President Barack Obama set in motion a process on Monday that may eventually allow California and other states to set tougher greenhouse gas pollution and efficiency standards on cars than those mandated by the federal government.
California wasted no time asking incoming U.S. Environmental Protection Agency chief Lisa Jackson to reconsider a request to let the state impose stiff targets to reduce greenhouse gas emissions from cars.
It was a disarmingly simple question but, embarrassingly, I didn’t have a clue when first asked that 18 months ago. Even though I’d have to describe myself as a genuine tightwad when it comes to expenditures, I simply had no idea, strangely enough, about how much money my four-person household was spending on electricity — nor how much carbon dioxide was being produced.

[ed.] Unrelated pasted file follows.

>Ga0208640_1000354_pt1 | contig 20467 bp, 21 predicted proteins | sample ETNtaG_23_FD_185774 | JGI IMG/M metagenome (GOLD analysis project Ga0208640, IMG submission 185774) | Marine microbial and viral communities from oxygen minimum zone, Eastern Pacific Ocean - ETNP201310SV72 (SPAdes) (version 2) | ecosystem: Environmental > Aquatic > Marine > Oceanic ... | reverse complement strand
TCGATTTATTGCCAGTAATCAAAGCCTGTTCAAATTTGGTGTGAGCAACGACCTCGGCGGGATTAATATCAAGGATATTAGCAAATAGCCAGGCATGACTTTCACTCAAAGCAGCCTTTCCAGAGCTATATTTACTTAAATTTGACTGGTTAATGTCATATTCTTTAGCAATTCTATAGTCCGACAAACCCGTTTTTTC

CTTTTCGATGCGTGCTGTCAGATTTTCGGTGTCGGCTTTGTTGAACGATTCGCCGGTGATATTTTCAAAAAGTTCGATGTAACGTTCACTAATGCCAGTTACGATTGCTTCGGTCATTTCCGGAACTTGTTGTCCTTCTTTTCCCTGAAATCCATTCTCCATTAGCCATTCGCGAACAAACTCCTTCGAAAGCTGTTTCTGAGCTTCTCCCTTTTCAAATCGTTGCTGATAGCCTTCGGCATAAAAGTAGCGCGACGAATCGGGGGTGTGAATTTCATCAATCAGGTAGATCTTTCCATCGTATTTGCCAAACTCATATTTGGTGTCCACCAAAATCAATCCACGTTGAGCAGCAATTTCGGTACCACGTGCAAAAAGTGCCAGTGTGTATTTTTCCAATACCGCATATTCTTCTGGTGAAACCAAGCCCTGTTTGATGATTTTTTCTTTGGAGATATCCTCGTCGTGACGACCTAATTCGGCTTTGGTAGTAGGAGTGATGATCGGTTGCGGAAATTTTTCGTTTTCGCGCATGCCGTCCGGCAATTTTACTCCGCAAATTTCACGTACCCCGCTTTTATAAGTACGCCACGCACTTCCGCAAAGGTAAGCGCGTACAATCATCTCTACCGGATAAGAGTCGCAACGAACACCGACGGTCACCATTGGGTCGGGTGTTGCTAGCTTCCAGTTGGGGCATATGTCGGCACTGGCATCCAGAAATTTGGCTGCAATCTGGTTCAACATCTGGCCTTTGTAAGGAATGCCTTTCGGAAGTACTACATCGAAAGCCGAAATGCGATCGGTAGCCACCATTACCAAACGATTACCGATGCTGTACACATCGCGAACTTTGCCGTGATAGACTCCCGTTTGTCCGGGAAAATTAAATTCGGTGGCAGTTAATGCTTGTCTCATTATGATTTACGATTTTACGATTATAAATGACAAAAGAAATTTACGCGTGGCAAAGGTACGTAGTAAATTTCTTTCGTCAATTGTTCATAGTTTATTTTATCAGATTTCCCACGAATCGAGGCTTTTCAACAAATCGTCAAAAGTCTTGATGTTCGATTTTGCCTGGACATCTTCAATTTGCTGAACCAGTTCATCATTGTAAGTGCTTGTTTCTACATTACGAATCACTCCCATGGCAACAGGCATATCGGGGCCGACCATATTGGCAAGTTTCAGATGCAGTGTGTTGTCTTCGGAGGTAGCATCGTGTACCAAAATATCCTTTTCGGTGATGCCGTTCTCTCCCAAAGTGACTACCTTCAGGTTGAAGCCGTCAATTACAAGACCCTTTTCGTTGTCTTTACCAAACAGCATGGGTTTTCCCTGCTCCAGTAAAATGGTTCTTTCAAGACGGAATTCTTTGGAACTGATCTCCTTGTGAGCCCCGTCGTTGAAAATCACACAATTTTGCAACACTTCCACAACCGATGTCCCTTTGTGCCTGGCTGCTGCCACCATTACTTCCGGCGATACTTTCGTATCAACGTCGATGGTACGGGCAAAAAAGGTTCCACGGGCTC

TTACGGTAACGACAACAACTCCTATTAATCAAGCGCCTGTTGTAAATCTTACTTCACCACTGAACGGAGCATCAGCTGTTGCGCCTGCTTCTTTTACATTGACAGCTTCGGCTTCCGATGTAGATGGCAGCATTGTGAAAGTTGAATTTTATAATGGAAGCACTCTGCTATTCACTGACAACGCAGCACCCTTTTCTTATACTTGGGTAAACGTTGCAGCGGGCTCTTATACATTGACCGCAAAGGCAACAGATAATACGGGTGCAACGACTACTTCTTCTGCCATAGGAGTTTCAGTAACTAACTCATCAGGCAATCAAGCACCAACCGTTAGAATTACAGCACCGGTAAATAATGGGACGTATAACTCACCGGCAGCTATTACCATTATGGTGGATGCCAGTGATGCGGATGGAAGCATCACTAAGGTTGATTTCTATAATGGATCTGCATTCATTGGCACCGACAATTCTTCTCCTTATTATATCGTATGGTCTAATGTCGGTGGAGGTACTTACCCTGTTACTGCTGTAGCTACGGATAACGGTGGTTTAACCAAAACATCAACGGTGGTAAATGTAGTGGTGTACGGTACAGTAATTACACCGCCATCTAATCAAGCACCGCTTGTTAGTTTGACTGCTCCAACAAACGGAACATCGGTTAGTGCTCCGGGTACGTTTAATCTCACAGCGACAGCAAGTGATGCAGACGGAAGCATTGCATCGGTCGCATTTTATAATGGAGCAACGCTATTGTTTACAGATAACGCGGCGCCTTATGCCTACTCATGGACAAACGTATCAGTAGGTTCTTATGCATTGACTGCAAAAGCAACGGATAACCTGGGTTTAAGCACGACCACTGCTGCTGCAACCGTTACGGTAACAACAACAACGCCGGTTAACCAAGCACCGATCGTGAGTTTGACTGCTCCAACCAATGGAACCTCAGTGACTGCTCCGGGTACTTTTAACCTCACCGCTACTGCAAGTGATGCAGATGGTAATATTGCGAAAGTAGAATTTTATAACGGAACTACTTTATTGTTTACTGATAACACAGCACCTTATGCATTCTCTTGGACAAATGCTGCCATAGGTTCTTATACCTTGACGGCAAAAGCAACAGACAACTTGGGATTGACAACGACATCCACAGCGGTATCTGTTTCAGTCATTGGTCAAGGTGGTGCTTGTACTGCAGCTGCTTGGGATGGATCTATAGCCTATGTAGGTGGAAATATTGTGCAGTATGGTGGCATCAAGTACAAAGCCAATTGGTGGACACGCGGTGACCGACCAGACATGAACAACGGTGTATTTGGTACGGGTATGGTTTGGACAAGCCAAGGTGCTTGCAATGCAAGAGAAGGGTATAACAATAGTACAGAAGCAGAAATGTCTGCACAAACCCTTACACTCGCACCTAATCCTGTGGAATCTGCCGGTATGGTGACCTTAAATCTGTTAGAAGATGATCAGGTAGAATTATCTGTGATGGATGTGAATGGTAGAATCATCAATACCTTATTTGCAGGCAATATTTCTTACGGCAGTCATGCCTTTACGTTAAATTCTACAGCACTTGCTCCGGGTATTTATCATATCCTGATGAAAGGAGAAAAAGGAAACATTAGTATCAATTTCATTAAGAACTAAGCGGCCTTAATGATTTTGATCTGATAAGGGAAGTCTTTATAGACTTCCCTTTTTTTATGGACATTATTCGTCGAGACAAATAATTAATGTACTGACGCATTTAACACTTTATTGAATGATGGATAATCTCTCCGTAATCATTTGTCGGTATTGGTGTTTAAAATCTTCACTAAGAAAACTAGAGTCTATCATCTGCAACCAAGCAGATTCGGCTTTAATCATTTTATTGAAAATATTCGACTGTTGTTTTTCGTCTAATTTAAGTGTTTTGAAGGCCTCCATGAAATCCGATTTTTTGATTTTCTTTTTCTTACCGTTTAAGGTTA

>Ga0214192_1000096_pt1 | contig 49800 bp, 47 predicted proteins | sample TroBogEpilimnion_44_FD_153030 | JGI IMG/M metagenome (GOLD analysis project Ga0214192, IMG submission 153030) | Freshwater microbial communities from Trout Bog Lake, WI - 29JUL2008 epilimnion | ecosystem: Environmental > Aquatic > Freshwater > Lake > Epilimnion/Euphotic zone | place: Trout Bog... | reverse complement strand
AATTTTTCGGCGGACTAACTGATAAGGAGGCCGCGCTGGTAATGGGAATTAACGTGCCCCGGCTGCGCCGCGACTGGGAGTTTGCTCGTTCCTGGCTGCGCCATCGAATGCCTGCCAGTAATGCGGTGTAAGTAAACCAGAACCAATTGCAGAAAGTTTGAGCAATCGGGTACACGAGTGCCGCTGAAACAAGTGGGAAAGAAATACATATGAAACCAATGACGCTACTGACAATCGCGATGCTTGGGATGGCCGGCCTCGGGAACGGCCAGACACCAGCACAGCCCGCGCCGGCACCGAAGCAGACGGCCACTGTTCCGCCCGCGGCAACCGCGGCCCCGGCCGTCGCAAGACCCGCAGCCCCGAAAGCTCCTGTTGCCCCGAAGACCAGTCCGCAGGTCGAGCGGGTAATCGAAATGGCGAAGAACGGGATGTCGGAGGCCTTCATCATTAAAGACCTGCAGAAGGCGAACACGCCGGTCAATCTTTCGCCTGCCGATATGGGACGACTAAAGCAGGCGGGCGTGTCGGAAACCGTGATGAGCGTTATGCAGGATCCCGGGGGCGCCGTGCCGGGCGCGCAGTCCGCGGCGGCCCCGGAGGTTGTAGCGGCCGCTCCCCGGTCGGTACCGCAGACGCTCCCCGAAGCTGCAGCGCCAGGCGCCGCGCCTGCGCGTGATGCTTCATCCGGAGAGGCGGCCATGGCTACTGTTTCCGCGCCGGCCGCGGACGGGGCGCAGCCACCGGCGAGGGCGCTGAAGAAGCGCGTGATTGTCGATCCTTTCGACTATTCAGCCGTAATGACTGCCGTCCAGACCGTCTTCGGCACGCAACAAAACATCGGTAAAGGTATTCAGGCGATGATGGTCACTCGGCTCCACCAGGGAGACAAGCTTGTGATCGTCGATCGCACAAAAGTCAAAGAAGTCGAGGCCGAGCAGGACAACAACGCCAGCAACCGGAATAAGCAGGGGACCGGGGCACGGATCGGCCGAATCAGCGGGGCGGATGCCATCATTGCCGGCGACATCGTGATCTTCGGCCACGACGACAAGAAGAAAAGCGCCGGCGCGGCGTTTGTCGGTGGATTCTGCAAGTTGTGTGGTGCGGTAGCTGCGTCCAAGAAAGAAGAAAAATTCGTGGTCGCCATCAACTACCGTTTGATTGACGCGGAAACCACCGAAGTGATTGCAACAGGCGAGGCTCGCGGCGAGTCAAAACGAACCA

Environmental Protection Agency chief-to-be Lisa Jackson said science would be her guide on policy — and that may mean California is in the driver’s seat on setting new global-warming-style regulations on cars. (Not to mention the nearly 20 other states ready to follow in its footsteps.)
President Bush is pulling out of the race to set the next round of car fuel efficiency standards before his term in office ends. That means President-to-be Obama will decide how fast Detroit should be pushed toward a car and light-truck standard of at least 35 mpg. That’s the goal set by Congress for 2020, but the president gets to decide how fast to move in the phased implementation.